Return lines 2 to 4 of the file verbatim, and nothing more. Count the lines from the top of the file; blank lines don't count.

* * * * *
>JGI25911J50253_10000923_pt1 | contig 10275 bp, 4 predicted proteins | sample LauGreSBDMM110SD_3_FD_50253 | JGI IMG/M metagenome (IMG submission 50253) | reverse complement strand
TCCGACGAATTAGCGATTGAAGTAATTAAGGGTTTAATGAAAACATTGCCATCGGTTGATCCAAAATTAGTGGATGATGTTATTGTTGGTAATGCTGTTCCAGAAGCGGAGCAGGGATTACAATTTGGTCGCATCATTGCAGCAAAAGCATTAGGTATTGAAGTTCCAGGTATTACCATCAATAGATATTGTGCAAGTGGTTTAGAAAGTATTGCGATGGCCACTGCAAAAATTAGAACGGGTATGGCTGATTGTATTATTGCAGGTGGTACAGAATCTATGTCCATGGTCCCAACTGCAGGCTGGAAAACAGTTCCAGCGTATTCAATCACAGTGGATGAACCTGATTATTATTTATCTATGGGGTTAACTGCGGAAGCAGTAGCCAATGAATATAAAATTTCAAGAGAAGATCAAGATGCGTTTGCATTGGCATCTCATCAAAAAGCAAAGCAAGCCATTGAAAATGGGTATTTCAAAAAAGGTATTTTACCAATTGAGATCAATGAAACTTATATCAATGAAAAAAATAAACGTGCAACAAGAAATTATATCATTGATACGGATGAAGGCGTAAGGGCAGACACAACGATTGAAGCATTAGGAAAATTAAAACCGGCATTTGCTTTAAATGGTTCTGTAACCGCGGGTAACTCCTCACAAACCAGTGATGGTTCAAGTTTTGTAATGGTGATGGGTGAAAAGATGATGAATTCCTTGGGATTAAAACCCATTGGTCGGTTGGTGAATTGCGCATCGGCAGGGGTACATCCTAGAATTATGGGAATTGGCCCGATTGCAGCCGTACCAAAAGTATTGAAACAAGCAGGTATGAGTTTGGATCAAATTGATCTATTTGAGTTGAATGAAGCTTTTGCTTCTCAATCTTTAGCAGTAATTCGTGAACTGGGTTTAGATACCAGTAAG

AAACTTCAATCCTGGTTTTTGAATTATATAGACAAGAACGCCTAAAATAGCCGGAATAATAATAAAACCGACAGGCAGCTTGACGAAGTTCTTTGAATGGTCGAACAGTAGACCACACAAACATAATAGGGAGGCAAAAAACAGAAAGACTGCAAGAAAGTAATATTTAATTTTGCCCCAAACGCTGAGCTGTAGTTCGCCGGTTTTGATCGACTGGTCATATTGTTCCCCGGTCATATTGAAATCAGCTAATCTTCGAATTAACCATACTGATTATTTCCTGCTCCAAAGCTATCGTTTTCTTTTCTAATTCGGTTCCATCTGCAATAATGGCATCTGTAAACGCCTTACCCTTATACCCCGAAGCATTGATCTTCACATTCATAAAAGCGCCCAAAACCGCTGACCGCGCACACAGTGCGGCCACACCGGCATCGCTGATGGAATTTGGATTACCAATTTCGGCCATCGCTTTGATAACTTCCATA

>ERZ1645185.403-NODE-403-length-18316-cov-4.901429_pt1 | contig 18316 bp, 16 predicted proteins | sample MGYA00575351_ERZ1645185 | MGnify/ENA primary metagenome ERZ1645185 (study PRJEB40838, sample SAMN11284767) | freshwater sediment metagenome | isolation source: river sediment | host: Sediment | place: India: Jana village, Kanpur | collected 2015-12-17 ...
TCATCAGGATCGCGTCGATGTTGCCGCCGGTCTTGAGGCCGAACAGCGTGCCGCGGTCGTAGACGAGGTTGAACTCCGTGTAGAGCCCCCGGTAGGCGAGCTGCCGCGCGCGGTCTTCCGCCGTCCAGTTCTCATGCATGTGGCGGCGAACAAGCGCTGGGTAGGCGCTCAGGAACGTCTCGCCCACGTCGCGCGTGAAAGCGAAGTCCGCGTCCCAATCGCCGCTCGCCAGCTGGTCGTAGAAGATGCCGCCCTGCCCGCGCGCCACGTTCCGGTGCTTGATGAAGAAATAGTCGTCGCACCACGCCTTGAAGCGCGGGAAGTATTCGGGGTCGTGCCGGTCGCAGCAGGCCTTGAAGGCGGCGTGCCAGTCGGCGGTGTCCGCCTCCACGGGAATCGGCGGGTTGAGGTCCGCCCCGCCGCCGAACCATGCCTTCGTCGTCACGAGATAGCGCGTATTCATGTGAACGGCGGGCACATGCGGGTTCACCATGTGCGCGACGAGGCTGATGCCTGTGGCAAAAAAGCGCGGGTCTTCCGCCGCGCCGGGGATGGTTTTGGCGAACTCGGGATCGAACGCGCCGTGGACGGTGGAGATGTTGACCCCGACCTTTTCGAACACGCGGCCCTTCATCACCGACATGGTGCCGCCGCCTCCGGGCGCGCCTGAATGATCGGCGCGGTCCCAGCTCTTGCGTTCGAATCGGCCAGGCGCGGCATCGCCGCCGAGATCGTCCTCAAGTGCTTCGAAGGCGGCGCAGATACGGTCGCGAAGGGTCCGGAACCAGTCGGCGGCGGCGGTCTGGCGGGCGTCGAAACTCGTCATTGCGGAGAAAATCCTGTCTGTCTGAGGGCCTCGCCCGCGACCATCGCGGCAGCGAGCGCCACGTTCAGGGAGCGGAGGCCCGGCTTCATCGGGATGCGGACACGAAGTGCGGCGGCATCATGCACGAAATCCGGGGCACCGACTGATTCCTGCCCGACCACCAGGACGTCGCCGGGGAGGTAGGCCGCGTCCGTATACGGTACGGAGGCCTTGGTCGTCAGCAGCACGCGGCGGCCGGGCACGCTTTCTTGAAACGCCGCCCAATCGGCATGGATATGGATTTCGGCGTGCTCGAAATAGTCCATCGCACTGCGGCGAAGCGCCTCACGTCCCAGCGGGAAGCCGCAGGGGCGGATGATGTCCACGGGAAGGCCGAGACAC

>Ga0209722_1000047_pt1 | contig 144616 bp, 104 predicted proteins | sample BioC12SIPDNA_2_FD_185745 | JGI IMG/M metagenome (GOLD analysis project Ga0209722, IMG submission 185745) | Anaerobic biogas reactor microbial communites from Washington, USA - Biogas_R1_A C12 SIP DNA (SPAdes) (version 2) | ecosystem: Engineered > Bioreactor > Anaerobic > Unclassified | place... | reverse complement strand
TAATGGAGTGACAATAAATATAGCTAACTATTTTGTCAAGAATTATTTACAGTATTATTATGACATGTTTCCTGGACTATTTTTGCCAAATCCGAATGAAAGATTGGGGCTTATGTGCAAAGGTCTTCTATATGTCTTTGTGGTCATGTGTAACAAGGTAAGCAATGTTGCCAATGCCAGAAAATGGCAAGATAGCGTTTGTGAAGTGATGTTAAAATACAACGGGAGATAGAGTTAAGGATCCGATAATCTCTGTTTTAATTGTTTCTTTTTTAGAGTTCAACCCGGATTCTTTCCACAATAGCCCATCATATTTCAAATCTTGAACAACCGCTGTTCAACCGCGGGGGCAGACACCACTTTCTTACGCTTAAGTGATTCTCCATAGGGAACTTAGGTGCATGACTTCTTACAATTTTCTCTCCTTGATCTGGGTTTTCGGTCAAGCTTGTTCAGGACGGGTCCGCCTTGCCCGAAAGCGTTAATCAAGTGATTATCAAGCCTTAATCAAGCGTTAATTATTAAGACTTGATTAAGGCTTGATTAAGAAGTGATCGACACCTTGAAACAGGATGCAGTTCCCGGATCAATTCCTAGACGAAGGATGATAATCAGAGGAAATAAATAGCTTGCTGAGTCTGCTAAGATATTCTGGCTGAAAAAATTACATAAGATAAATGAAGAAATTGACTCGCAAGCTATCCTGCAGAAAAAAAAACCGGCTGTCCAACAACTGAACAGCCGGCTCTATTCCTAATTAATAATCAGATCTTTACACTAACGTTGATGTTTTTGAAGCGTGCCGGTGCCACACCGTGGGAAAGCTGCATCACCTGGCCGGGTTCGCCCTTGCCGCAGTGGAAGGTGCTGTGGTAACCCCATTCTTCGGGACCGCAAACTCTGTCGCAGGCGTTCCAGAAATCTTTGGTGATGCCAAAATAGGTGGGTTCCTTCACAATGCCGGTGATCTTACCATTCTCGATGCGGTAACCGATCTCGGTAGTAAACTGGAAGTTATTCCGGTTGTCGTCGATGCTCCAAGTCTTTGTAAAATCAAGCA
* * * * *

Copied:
TCCGACGAATTAGCGATTGAAGTAATTAAGGGTTTAATGAAAACATTGCCATCGGTTGATCCAAAATTAGTGGATGATGTTATTGTTGGTAATGCTGTTCCAGAAGCGGAGCAGGGATTACAATTTGGTCGCATCATTGCAGCAAAAGCATTAGGTATTGAAGTTCCAGGTATTACCATCAATAGATATTGTGCAAGTGGTTTAGAAAGTATTGCGATGGCCACTGCAAAAATTAGAACGGGTATGGCTGATTGTATTATTGCAGGTGGTACAGAATCTATGTCCATGGTCCCAACTGCAGGCTGGAAAACAGTTCCAGCGTATTCAATCACAGTGGATGAACCTGATTATTATTTATCTATGGGGTTAACTGCGGAAGCAGTAGCCAATGAATATAAAATTTCAAGAGAAGATCAAGATGCGTTTGCATTGGCATCTCATCAAAAAGCAAAGCAAGCCATTGAAAATGGGTATTTCAAAAAAGGTATTTTACCAATTGAGATCAATGAAACTTATATCAATGAAAAAAATAAACGTGCAACAAGAAATTATATCATTGATACGGATGAAGGCGTAAGGGCAGACACAACGATTGAAGCATTAGGAAAATTAAAACCGGCATTTGCTTTAAATGGTTCTGTAACCGCGGGTAACTCCTCACAAACCAGTGATGGTTCAAGTTTTGTAATGGTGATGGGTGAAAAGATGATGAATTCCTTGGGATTAAAACCCATTGGTCGGTTGGTGAATTGCGCATCGGCAGGGGTACATCCTAGAATTATGGGAATTGGCCCGATTGCAGCCGTACCAAAAGTATTGAAACAAGCAGGTATGAGTTTGGATCAAATTGATCTATTTGAGTTGAATGAAGCTTTTGCTTCTCAATCTTTAGCAGTAATTCGTGAACTGGGTTTAGATACCAGTAAG

AAACTTCAATCCTGGTTTTTGAATTATATAGACAAGAACGCCTAAAATAGCCGGAATAATAATAAAACCGACAGGCAGCTTGACGAAGTTCTTTGAATGGTCGAACAGTAGACCACACAAACATAATAGGGAGGCAAAAAACAGAAAGACTGCAAGAAAGTAATATTTAATTTTGCCCCAAACGCTGAGCTGTAGTTCGCCGGTTTTGATCGACTGGTCATATTGTTCCCCGGTCATATTGAAATCAGCTAATCTTCGAATTAACCATACTGATTATTTCCTGCTCCAAAGCTATCGTTTTCTTTTCTAATTCGGTTCCATCTGCAATAATGGCATCTGTAAACGCCTTACCCTTATACCCCGAAGCATTGATCTTCACATTCATAAAAGCGCCCAAAACCGCTGACCGCGCACACAGTGCGGCCACACCGGCATCGCTGATGGAATTTGGATTACCAATTTCGGCCATCGCTTTGATAACTTCCATA

>ERZ1645185.403-NODE-403-length-18316-cov-4.901429_pt1 | contig 18316 bp, 16 predicted proteins | sample MGYA00575351_ERZ1645185 | MGnify/ENA primary metagenome ERZ1645185 (study PRJEB40838, sample SAMN11284767) | freshwater sediment metagenome | isolation source: river sediment | host: Sediment | place: India: Jana village, Kanpur | collected 2015-12-17 ...